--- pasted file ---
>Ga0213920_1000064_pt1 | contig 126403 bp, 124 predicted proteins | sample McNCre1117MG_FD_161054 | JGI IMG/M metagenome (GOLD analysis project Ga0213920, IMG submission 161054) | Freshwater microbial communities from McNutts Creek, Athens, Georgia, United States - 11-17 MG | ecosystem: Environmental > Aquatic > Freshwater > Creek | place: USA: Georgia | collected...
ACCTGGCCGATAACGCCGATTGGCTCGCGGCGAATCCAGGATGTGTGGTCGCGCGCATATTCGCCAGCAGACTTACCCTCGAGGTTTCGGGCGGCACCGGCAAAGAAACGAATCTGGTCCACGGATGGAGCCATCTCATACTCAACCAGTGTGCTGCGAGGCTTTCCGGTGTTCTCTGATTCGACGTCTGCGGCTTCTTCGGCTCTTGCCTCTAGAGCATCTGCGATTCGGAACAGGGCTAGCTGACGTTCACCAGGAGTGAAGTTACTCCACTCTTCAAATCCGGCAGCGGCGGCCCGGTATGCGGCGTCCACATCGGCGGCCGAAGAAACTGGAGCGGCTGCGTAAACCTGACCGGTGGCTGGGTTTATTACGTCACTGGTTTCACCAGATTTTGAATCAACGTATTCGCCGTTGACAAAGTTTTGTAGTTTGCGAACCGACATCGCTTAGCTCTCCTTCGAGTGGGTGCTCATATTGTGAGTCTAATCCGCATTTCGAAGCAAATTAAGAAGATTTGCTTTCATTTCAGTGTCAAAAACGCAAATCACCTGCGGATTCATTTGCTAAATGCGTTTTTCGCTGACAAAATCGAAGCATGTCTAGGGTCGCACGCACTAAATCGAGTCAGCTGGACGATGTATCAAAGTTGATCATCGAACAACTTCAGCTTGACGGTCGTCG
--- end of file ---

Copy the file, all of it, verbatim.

>Ga0213920_1000064_pt1 | contig 126403 bp, 124 predicted proteins | sample McNCre1117MG_FD_161054 | JGI IMG/M metagenome (GOLD analysis project Ga0213920, IMG submission 161054) | Freshwater microbial communities from McNutts Creek, Athens, Georgia, United States - 11-17 MG | ecosystem: Environmental > Aquatic > Freshwater > Creek | place: USA: Georgia | collected...
ACCTGGCCGATAACGCCGATTGGCTCGCGGCGAATCCAGGATGTGTGGTCGCGCGCATATTCGCCAGCAGACTTACCCTCGAGGTTTCGGGCGGCACCGGCAAAGAAACGAATCTGGTCCACGGATGGAGCCATCTCATACTCAACCAGTGTGCTGCGAGGCTTTCCGGTGTTCTCTGATTCGACGTCTGCGGCTTCTTCGGCTCTTGCCTCTAGAGCATCTGCGATTCGGAACAGGGCTAGCTGACGTTCACCAGGAGTGAAGTTACTCCACTCTTCAAATCCGGCAGCGGCGGCCCGGTATGCGGCGTCCACATCGGCGGCCGAAGAAACTGGAGCGGCTGCGTAAACCTGACCGGTGGCTGGGTTTATTACGTCACTGGTTTCACCAGATTTTGAATCAACGTATTCGCCGTTGACAAAGTTTTGTAGTTTGCGAACCGACATCGCTTAGCTCTCCTTCGAGTGGGTGCTCATATTGTGAGTCTAATCCGCATTTCGAAGCAAATTAAGAAGATTTGCTTTCATTTCAGTGTCAAAAACGCAAATCACCTGCGGATTCATTTGCTAAATGCGTTTTTCGCTGACAAAATCGAAGCATGTCTAGGGTCGCACGCACTAAATCGAGTCAGCTGGACGATGTATCAAAGTTGATCATCGAACAACTTCAGCTTGACGGTCGTCG